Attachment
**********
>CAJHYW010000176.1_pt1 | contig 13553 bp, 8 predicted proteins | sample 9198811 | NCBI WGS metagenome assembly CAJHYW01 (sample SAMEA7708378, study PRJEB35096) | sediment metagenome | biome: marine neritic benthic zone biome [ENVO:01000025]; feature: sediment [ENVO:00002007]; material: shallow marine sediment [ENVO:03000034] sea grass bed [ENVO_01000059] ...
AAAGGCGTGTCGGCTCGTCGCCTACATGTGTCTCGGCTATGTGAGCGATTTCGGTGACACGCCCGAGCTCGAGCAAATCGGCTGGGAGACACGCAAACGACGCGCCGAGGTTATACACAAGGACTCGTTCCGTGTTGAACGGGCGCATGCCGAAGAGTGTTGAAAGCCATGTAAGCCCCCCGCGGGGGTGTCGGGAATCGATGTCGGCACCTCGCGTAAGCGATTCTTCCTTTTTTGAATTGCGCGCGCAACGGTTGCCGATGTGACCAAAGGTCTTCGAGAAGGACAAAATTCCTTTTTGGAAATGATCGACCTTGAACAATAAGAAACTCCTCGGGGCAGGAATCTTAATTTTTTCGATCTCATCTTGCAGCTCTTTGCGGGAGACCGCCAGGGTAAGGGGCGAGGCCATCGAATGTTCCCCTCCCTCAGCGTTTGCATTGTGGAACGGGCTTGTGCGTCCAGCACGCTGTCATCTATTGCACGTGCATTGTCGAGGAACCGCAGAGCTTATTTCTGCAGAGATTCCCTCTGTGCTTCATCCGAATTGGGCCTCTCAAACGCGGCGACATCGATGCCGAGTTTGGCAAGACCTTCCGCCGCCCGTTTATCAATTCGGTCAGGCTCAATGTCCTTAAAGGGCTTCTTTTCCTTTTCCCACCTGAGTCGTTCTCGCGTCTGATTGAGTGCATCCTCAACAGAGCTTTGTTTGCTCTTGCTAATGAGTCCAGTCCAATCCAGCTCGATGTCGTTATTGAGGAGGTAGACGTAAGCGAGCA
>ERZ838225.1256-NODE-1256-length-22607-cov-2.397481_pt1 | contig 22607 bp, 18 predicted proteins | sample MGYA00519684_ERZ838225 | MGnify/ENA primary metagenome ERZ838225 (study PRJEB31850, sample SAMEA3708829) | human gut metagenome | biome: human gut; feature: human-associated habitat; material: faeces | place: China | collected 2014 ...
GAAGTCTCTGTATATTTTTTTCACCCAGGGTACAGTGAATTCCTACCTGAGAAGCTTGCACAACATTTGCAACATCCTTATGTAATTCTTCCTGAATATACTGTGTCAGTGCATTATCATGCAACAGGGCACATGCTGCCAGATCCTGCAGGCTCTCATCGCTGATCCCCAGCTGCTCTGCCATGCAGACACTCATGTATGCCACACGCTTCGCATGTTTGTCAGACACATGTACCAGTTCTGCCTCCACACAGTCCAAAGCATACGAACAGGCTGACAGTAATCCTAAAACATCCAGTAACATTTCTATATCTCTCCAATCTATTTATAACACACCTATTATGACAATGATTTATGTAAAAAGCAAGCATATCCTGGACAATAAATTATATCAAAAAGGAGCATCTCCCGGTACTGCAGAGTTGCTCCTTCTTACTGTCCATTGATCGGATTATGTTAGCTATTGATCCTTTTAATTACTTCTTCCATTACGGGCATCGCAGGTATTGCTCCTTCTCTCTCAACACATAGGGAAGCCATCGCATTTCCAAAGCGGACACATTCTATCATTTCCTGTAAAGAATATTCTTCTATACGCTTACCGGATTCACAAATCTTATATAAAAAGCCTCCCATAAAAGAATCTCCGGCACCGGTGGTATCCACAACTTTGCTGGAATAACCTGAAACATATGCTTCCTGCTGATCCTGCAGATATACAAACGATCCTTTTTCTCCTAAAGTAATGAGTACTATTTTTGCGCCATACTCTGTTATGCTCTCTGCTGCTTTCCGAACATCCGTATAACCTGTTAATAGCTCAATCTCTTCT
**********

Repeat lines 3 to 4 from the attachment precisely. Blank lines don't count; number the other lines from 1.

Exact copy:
>ERZ838225.1256-NODE-1256-length-22607-cov-2.397481_pt1 | contig 22607 bp, 18 predicted proteins | sample MGYA00519684_ERZ838225 | MGnify/ENA primary metagenome ERZ838225 (study PRJEB31850, sample SAMEA3708829) | human gut metagenome | biome: human gut; feature: human-associated habitat; material: faeces | place: China | collected 2014 ...
GAAGTCTCTGTATATTTTTTTCACCCAGGGTACAGTGAATTCCTACCTGAGAAGCTTGCACAACATTTGCAACATCCTTATGTAATTCTTCCTGAATATACTGTGTCAGTGCATTATCATGCAACAGGGCACATGCTGCCAGATCCTGCAGGCTCTCATCGCTGATCCCCAGCTGCTCTGCCATGCAGACACTCATGTATGCCACACGCTTCGCATGTTTGTCAGACACATGTACCAGTTCTGCCTCCACACAGTCCAAAGCATACGAACAGGCTGACAGTAATCCTAAAACATCCAGTAACATTTCTATATCTCTCCAATCTATTTATAACACACCTATTATGACAATGATTTATGTAAAAAGCAAGCATATCCTGGACAATAAATTATATCAAAAAGGAGCATCTCCCGGTACTGCAGAGTTGCTCCTTCTTACTGTCCATTGATCGGATTATGTTAGCTATTGATCCTTTTAATTACTTCTTCCATTACGGGCATCGCAGGTATTGCTCCTTCTCTCTCAACACATAGGGAAGCCATCGCATTTCCAAAGCGGACACATTCTATCATTTCCTGTAAAGAATATTCTTCTATACGCTTACCGGATTCACAAATCTTATATAAAAAGCCTCCCATAAAAGAATCTCCGGCACCGGTGGTATCCACAACTTTGCTGGAATAACCTGAAACATATGCTTCCTGCTGATCCTGCAGATATACAAACGATCCTTTTTCTCCTAAAGTAATGAGTACTATTTTTGCGCCATACTCTGTTATGCTCTCTGCTGCTTTCCGAACATCCGTATAACCTGTTAATAGCTCAATCTCTTCT